Table 3.

Description of the sample of infants admitted due to acute bronchiolitis during the study (n=190).

  Median  IQR 
Age (months)  1.83  1.08–3.25 
Birth weight (g)  3200  2800–3530 
Weeks of gestation  39  37.9–40 
Maternal age (years)  30  25–34 
Weight at admission (g)  4850  3937–5876 
ABSS at admission  5.0  3–7 
Highest ABSS  6.0  5–9 

The mean±standard deviation (SD) of the baseline ABSS score in patients that required admission to the PICU for MV was 6.41±2.97, compared to 5.25±2.48 in patients that did not require it. The highest ABSS score in these groups of patients were 10.55±1.12 and 6.35±2.3, respectively. The comparison of mean values with the Student t-test was only significant for the highest ABSS score (p<.001). Table 4 presents the frequency distribution of the highest ABSS scores in infants admitted with AB. None of the patients scored 13 points at any time (the maximum possible score in the ABSS).

Table 4.

Frequency distribution of the highest ABSS scores during the stay of infants admitted with acute bronchiolitis.

ABSS score  Absolute frequency  Percentage  Cumulative percentage 
0.5  0.5 
2.6  3.2 
17  8.9  12.1 
15  7.9  20.0 
26  13.7  33.7 
34  17.9  51.6 
30  15.8  67.4 
14  7.4  74.7 
23  12.1  86.8 
10  12  6.3  93.2 
11  4.2  97.4 
12  2.6  100.0 
Total  190  100.0   

The AUC was 0.61 for the initial ABSS score (p=.24; 95% CI, 0.41–0.80) and 0.94 for the highest ABSS score (p<.001; 95% CI, 0.90–0.98). Fig. 1 shows both ROC curves. The optimal cut-off point to identify the most severely ill patients who may require intensive care and MV was a score of 10 points. Table 5 shows the contingency table for the association between the ABSS score and PICU admission. Table 6 presents the values of the sensitivity, specificity, LR+ and LR− for the selected cut-off point. We obtained a LR+ of 9.15 and a LR− of 0.19.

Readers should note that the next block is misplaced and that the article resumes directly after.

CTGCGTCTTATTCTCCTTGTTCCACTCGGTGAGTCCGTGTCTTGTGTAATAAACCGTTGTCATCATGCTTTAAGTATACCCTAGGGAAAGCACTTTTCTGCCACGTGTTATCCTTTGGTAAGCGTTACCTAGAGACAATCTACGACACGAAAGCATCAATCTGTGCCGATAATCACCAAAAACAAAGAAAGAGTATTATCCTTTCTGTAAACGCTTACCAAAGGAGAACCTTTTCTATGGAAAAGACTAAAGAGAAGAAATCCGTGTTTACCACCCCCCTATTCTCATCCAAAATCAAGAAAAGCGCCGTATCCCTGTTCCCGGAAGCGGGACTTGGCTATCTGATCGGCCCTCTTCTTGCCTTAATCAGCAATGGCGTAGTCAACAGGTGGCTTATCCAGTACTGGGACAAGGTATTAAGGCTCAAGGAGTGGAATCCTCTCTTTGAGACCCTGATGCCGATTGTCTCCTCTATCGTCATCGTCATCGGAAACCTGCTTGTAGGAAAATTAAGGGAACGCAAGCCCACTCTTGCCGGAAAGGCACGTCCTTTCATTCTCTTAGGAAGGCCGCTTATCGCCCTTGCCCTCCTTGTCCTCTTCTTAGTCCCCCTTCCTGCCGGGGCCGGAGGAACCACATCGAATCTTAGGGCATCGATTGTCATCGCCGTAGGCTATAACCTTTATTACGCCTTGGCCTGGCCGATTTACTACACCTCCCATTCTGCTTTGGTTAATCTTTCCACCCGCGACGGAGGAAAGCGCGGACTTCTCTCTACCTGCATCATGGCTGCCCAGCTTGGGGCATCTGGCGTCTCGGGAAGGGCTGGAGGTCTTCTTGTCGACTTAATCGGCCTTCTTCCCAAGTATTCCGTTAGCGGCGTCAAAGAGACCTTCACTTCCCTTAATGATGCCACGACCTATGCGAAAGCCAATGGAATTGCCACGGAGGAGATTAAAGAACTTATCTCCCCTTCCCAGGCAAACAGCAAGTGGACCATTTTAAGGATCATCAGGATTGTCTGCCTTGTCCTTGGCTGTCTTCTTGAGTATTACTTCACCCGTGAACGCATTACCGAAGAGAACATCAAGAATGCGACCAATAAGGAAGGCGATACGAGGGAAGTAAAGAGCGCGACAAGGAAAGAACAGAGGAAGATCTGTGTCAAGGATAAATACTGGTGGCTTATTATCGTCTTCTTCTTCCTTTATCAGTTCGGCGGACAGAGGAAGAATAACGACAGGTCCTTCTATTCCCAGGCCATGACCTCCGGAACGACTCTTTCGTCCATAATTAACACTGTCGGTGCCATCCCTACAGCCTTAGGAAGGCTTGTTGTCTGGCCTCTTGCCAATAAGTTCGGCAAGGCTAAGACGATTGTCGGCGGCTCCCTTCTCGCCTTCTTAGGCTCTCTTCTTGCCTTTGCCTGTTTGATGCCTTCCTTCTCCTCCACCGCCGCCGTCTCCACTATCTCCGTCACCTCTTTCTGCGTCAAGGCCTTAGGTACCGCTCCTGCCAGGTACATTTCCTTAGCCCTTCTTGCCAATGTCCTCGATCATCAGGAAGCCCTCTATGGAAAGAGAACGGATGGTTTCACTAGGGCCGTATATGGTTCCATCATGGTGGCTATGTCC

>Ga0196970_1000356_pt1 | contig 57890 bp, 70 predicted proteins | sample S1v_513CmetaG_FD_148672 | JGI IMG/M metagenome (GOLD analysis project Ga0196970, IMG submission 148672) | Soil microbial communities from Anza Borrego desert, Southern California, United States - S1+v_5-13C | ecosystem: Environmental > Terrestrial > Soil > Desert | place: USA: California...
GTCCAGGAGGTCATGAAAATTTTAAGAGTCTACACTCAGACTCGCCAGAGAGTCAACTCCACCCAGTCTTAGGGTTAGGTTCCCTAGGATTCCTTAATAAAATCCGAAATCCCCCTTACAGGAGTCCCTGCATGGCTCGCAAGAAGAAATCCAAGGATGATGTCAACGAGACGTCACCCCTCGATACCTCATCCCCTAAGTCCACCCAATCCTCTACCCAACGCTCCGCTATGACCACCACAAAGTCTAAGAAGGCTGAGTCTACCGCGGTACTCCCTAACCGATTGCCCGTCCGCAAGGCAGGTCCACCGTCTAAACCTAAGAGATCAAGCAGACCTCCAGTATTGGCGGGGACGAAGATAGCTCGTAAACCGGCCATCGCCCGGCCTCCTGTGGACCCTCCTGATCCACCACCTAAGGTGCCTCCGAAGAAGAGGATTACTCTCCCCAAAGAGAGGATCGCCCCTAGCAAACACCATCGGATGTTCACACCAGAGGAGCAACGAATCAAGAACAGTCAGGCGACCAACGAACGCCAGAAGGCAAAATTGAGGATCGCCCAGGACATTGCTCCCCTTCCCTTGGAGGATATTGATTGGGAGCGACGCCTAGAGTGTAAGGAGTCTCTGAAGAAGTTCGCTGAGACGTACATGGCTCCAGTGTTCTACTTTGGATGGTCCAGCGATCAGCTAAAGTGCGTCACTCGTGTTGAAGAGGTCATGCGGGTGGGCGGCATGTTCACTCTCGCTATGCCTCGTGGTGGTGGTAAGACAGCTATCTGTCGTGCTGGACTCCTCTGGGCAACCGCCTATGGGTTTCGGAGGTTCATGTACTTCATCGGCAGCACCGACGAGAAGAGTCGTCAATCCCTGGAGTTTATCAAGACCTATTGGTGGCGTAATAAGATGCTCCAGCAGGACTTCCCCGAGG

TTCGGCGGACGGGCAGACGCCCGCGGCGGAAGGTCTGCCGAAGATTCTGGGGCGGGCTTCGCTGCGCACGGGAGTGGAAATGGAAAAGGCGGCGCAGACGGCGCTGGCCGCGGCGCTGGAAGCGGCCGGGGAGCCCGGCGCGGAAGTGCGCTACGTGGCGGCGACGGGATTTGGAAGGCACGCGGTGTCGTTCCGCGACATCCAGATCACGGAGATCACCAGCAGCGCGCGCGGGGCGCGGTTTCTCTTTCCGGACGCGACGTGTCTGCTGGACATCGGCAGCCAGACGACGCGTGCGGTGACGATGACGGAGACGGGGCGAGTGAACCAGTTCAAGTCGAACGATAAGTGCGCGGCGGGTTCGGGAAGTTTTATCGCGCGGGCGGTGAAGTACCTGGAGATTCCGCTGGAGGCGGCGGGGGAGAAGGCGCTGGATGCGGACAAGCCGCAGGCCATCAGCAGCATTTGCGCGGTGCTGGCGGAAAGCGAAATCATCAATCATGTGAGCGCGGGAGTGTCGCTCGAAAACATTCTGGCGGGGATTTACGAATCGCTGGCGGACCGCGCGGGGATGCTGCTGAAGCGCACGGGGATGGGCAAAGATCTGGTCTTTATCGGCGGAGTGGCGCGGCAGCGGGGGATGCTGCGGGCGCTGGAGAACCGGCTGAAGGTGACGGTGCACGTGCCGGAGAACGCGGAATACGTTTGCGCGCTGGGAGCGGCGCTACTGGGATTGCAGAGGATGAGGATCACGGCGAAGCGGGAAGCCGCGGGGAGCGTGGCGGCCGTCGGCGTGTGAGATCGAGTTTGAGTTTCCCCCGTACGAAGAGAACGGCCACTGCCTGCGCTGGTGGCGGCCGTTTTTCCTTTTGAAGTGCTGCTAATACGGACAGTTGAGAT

Figure 1.

Receiver operating characteristics curves for the association of ABSS scores and the need for PICU admission in patients with bronchiolitis.

Table 5.

Distribution of patients that needed and did not need admission to PICU by ABSS score (<10 vs ≥10).

  PICU  No PICU     
ABSS ≥10  16  25  LR+: 0.360 
ABSS <10  163  165  LR−: 0.987 
  11  179  190   
  Sensitivity: 0.82  Specificity: 0.91     
Table 6.

Diagnostic testing parameters for a 10-point cutoff in the ABSS in relation to PICU admission for MV.

    Confidence interval 
Sensitivity  81.8%  52.3%  to 94.9%   
Specificity  91.1%  86.0%  to 94.4%   
Positive likelihood ratio  36.0%  20.2%  to 55.5%   
Negative likelihood ratio  98.8%  95.7%  to 99.7%   
Proportion of false positives  8.9%  5.6%  to 14.0%   
Proportion of false negatives  18.2%  5.1%  to 47.7%   
Precision  90.5%  85.5%  to 93.9%   
Odds ratio  45.84  9.11  to 230.72   
Youden's J statistic  0.7       
LR+  9.15  5.31  to 15.77  Taylor Miettinen 
LR−  0.19  0.06  to 0.70  Taylor Miettinen 

LR−, negative likelihood ratio; LR+, positive likelihood ratio.


The results of our study support the validity of the ABSS for classification of patients with severe AB. Using ROC curve analysis, we found a valid cut-off point to help assess the need for PICU admission. The sample under study was representative of patients with AB during the epidemic season, as its composition was consistent, in epidemiological terms, with the descriptions found in the current literature.16,17,14 The sensitivity and specificity values were acceptable for the application of the scale in clinical practice. The values of the LR+ and LR− suggest that the selected cut-off point is valid to discriminate patients with severe respiratory problems in the context of AB. We assessed the post-test probability for the established cut-off point by means of the Fagan nomogram,18 and found that it would be useful in clinical practice to estimate the likelihood of a patient requiring paediatric intensive care.19

Our analysis was restricted to infants aged less than 12 months, as the mean age in most published case series ranges between 2 and 4 months and the most severe cases tend to cluster below age 6 months.20–22 We attempted to include the entire cohort of patients that developed AB during a single epidemic season, only excluding patients with underlying chronic diseases or admitted to the PICU for treatment of the apnoeas that may develop in association with AB, conditions that could be a source of bias given that the ABSS assesses impairment of respiratory function.